Lisa Zyga reports that members of the Google/UCSB team aren’t the only researchers working to solve the quantum error problem. She writes, “As powerful as quantum computers could be, they are also delicate in a way, since they must be shielded from the ‘noise’ in the environment that causes detrimental errors. Making quantum computers that are noise-resistant, or fault-tolerant, is one of the biggest challenges facing their development.” [“Magic states offer surprisingly low error rates for quantum computing,” Phys.Org, 13 March 2015] As her headline suggests, she indicates the leading approach to fault-tolerant quantum computing involves “magic states.” She explains:
“First proposed in 2005 by Sergey Bravyi and Alexei Kitaev, magic states are quantum states that contain an acceptably low level of error. In order to create magic states, physicists take noisy quantum states and use a process called distillation to derive a smaller number of improved, i.e., higher fidelity, states. This process is repeated as many times as necessary until the states reach the target fidelity. Although distillation works, it is a resource-intensive process that requires the majority of a quantum computer’s hardware. In some cases, up to 90% of a quantum computer’s qubits are needed to create magic states, before any real computing can be done. To address this problem, Ying Li, a physicist at the University of Oxford, has looked for a way to minimize the noise in raw magic states (before any distillation) in order to reduce the number of distillation steps required, and in turn reduce the resource cost. In his work, he made a surprising discovery: raw magic states can have a fidelity that is superior to that of the operations that created them. Li’s protocol takes advantage of the fact that qubits are more sensitive to noise when the code distance (which is related to the number of qubits in a row of a lattice) is small, and more stable when the code distance is larger. After an initial encoding step, the protocol enlarges the code distance in order to reduce the error rate.”
By now it should be obvious that developing a working quantum computer is no simple task. So why all the bother? Speed is probably the one word that best describes why researchers want to develop a quantum computer. As Hardesty notes, “[Quantum computers] promise exponential speedups on some computational problems.” A breakthrough in quantum switching was recently announced by a team of researchers from the University of Surrey, University College London, Heriot-Watt University in Edinburgh, the Radboud University in Nijmegen, and ETH Zürich/EPF Lausanne/Paul Scherrer Institute in Switzerland. “The team demonstrated a quantum on/off switching time of about a millionth of a millionth of a second, the fastest-ever quantum switch to be achieved with silicon and over a thousand times faster than previous attempts.” [“Superfast computers a step closer as a silicon chip’s quantum capabilities are improved,” Phys.Org, 20 March 2015] One of the researchers involved, Dr. Thornton Greenland of UCL, stated, “What is exciting is that we can see these exotic quantum phenomena in that most common material, silicon, using a measurement as simple as that of the electrical resistance. Thus the time is drawing nearer when we’ll be able to take advantage of a computer that does a tremendous number of calculations simultaneously, and that provides unprecedentedly secure computing, impenetrable to hackers.”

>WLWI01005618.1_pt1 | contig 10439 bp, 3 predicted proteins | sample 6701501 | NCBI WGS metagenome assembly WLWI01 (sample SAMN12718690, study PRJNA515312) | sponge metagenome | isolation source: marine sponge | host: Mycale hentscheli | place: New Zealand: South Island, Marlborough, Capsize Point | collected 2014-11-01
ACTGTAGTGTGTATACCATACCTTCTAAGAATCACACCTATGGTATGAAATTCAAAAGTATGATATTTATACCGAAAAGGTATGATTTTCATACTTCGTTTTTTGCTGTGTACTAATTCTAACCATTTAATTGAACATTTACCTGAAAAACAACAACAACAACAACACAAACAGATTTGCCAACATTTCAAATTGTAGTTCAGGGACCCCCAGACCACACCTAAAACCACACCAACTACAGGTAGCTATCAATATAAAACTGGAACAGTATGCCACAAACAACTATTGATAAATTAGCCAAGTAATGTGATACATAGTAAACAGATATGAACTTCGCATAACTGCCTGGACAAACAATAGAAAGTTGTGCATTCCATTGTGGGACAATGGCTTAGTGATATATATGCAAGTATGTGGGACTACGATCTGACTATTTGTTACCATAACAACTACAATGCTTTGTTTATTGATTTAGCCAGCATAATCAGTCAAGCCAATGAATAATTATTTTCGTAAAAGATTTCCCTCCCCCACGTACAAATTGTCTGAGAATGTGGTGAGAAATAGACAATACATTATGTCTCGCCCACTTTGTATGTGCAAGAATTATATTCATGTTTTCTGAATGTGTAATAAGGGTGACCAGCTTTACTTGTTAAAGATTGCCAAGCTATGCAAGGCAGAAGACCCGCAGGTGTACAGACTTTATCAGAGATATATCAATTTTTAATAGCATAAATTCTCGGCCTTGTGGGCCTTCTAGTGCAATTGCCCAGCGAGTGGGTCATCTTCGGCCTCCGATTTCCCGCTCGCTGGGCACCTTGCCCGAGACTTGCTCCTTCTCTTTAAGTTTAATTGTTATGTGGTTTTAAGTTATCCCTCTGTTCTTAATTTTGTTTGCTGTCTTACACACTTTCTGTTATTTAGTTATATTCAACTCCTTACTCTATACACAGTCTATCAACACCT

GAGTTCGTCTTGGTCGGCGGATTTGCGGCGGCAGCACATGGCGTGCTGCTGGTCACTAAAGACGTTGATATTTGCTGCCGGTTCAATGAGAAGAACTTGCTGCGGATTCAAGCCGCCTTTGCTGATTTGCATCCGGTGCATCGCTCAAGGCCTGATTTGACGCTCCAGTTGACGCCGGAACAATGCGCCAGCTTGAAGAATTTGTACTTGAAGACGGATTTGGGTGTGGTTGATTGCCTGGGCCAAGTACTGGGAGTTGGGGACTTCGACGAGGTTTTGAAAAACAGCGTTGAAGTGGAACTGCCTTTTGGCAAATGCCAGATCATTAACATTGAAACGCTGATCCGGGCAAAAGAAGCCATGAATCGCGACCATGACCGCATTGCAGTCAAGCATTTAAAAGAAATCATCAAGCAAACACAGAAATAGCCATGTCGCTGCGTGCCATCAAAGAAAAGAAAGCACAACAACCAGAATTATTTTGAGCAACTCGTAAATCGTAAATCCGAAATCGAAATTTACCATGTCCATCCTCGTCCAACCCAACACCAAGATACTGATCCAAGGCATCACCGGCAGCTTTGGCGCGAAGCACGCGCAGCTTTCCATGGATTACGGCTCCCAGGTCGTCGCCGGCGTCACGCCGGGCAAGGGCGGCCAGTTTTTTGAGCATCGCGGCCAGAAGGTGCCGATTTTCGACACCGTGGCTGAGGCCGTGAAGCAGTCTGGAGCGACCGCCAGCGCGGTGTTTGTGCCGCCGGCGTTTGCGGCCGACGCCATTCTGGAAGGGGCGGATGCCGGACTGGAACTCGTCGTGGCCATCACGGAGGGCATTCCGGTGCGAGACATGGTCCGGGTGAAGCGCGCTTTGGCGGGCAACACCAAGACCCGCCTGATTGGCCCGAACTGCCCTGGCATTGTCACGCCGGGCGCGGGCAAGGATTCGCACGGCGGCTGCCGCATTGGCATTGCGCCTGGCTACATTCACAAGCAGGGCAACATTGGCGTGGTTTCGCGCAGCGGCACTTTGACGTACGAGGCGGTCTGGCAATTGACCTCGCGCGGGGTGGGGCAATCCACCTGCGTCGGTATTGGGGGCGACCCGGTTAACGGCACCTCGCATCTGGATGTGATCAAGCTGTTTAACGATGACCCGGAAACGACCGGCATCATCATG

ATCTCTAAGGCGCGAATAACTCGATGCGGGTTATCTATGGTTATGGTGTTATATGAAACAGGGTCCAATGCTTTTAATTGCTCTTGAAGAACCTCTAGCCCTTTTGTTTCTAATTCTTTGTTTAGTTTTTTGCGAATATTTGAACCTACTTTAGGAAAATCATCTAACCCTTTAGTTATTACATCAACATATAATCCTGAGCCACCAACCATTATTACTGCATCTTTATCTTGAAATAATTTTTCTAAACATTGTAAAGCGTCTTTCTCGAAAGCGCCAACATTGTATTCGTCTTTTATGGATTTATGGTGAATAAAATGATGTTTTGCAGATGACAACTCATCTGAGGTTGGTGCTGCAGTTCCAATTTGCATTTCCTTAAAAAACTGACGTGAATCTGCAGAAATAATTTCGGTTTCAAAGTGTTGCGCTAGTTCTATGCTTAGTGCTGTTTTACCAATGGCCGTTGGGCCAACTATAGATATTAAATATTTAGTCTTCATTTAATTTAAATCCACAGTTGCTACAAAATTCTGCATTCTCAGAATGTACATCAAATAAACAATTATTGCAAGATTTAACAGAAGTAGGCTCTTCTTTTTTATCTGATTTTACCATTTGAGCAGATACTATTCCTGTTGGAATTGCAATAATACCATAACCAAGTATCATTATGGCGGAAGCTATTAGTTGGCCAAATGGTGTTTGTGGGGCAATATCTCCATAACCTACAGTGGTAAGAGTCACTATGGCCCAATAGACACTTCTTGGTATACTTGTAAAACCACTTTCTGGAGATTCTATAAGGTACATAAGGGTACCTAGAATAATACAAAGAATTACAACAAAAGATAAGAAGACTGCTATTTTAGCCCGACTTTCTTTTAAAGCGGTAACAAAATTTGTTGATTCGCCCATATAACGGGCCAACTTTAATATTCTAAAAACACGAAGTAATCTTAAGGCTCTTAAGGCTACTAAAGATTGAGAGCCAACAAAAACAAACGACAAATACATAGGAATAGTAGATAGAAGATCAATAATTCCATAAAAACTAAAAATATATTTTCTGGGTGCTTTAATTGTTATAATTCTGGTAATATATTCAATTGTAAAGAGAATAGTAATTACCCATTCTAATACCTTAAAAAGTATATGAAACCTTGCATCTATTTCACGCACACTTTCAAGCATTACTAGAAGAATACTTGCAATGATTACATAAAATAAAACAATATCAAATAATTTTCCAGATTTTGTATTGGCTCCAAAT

Professor Ivan Deutsch from the University of New Mexico is one the people who has been trying to design and build a quantum computer. He explained to Peter Byrne why progress has been so slow. “The same quantum effects that make a quantum computer so blazingly fast also make it incredibly difficult to operate,” he stated. “From the beginning, it has not been clear whether the exponential speed up provided by a quantum computer would be cancelled out by the exponential complexity needed to protect the system from crashing.” The task is not hopeless Deutsch says, but we’re not there yet. “We now know that a universal quantum computer will not require exponential complexity in design,” he states. “But it is still very hard.”